American actress Farrah Fawcett was an art student at the University of Texas before she deduced that she could make more money posing for pictures than painting them. A supermodel before that phrase had fallen into common usage, Fawcett moved from Wella Balsam shampoo ads into acting, making her first film Myra Breckenridge in 1970. She worked in TV bits and full supporting parts, obtaining steady employment in 1974 with a small recurring role on the cop series Harry O, but true stardom was still some two years down the road. In 1976, producer Aaron Spelling cast Fawcett, Kate Jackson and Jaclyn Smith in a pilot for an adventure series titled Charlie’s Angels. The pilot graduated to a series, and the rest was TV history; during her Charlie’s Angels tenure Fawcett was the most visible of the three actresses, adorning magazine covers and pin-up posters (including one particularly iconic image), which set sales records. There were even Farrah Fawcett dolls before the first season of Charlie’s Angels was over.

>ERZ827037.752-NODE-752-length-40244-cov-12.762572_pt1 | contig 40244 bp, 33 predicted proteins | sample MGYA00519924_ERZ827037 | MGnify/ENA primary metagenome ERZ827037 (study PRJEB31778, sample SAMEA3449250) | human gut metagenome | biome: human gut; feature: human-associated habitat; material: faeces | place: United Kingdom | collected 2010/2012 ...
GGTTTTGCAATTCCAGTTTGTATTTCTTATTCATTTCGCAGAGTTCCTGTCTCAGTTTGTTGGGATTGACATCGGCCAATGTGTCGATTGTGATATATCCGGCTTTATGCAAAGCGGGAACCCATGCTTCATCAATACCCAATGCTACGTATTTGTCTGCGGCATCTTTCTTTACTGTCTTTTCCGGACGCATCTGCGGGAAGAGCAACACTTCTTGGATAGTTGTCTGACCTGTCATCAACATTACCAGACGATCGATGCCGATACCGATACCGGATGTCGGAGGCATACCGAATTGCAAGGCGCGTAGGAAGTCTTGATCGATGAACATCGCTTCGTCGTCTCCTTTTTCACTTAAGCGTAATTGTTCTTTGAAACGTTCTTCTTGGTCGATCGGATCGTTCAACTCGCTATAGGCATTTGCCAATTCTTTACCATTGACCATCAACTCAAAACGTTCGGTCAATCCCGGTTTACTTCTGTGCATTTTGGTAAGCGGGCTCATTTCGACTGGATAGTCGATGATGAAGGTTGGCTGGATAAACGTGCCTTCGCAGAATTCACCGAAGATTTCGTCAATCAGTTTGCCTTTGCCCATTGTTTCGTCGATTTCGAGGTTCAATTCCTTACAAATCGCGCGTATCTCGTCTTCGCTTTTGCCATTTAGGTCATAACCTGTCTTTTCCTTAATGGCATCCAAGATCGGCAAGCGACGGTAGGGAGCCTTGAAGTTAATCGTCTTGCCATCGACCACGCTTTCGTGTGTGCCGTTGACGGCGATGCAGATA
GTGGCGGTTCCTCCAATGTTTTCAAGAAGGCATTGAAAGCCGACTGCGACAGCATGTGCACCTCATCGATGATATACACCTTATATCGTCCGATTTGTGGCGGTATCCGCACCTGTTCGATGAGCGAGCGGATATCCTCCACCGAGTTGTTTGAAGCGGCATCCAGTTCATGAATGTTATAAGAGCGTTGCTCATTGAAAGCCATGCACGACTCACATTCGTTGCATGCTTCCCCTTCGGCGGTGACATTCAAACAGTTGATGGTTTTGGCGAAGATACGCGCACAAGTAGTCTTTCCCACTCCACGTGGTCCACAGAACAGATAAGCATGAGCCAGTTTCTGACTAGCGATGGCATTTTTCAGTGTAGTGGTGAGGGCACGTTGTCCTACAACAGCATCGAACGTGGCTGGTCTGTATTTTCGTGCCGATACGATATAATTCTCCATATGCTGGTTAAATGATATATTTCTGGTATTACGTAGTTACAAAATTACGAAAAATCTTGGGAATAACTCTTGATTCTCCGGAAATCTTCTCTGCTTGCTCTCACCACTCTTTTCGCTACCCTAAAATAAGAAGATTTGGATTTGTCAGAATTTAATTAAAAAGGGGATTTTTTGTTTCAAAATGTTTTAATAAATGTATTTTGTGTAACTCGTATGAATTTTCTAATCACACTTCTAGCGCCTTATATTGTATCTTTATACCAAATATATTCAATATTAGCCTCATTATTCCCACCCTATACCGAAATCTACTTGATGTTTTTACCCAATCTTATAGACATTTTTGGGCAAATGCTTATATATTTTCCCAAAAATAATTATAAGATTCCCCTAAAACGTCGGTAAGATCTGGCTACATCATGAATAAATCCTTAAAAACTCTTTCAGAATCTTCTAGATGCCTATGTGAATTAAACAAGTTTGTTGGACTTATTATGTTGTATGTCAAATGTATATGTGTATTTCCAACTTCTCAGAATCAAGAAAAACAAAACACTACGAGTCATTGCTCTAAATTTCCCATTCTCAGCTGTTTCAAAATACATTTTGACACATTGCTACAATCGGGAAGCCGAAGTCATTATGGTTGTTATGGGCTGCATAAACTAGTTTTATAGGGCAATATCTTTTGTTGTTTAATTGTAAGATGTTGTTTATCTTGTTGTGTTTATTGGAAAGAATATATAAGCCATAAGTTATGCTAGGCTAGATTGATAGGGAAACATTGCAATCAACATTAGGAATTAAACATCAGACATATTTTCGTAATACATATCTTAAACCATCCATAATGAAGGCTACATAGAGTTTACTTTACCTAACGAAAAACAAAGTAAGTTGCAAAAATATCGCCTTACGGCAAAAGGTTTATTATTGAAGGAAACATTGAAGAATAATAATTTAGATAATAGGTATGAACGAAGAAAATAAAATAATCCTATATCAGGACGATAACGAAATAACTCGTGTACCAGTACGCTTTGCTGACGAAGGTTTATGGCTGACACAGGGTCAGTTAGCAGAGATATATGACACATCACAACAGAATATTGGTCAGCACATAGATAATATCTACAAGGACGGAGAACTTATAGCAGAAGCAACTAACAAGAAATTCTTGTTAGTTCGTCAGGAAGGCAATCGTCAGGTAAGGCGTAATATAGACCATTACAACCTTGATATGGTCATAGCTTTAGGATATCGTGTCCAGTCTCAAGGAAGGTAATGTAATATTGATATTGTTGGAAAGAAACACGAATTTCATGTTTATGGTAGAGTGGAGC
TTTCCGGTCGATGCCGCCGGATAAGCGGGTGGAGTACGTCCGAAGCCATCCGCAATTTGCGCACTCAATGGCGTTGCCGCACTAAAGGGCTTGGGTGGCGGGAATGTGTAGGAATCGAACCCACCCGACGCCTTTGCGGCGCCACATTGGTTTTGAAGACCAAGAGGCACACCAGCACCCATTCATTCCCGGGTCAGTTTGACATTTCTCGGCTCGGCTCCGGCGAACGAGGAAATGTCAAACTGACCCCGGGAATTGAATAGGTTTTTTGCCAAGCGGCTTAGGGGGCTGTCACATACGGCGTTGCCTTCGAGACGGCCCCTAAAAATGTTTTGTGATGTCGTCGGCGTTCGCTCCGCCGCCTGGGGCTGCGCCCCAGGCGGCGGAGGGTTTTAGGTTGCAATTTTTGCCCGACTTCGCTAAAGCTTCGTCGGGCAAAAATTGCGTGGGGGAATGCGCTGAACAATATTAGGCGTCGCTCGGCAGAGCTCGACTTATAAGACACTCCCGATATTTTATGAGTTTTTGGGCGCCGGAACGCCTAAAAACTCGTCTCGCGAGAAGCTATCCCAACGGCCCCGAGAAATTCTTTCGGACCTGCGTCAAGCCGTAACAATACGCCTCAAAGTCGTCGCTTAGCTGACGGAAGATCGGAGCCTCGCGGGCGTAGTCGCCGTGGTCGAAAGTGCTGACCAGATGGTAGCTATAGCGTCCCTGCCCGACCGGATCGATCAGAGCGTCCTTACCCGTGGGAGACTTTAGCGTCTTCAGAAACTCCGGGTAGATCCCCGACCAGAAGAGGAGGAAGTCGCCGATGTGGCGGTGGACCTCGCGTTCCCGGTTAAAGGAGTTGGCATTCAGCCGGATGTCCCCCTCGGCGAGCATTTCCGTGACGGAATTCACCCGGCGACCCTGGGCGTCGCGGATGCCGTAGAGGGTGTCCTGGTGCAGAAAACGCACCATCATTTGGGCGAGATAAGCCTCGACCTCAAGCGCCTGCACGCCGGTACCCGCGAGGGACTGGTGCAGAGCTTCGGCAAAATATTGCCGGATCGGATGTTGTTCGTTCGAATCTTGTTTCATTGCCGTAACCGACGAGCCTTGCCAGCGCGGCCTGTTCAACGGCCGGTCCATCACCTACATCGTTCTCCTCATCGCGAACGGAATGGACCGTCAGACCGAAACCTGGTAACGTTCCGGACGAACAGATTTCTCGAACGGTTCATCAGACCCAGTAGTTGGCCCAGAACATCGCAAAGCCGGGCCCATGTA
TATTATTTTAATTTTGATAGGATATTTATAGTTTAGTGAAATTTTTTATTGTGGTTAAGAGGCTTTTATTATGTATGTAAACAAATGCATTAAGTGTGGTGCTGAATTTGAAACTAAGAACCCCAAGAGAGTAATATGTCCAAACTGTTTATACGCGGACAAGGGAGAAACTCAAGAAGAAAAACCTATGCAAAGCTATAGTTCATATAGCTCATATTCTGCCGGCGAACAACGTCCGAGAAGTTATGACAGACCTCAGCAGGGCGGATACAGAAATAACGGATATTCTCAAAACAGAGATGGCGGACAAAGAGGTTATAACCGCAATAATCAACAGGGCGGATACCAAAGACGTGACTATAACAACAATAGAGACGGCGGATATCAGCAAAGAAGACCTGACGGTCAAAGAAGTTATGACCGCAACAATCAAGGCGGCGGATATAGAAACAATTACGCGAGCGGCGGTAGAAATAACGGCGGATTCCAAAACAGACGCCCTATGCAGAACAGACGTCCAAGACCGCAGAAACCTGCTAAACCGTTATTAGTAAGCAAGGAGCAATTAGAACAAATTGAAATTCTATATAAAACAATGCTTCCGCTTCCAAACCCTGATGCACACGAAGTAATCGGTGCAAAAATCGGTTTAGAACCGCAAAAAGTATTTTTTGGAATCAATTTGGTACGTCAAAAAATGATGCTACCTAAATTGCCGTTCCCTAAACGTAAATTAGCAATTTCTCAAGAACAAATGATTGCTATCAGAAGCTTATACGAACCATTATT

Now in the hands of high-profile agents and advisors, Fawcett (billed Farrah Fawcett-Majors after her marriage to Lee Majors) decided she’d outgrown Angels and left the series, even though she had another year on her contract. While the studio drew up legal papers to block her move, she was replaced by Cheryl Ladd. Fawcett settled her dispute by agreeing to a set number of guest appearances on the program. Some industry cynics suggested that Fawcett would have problems sustaining her popularity. Certainly such lukewarm film projects as Sunburn (1979), Somebody Killed Her Husband (1978) and Saturn 3 (1980) seemed to bear this theory out. But Fawcett took matters into her own hands and decided to make her own opportunities–and like many other performers who strive to be taken seriously, she chose the most extreme, demanding method of proving her acting mettle. Playing a vengeful rape victim in both the play and 1986 film version of Extremities (an apt title) and making a meal of her role as a battered wife who murders her husband out of self-defense in the TV movie The Burning Bed (1984), Fawcett confounded her detractors and demonstrated she was a more-than-capable actress. Other TV movie appearances of varying quality cast her as everything from a child killer to a Nazi hunter to famed LIFE photographer Margaret Bourke-White. Never as big a name as she was in 1976, Fawcett nonetheless affirmed her reputation as an actress of importance. Her fans were even willing to forgive her misbegotten fling at situation comedy in the 1991 series Good Sports, in which she co-starred with her longtime “significant other” Ryan O’Neal. Fawcett died in 2009 at age 62, following a lengthy and well-publicized battle with cancer.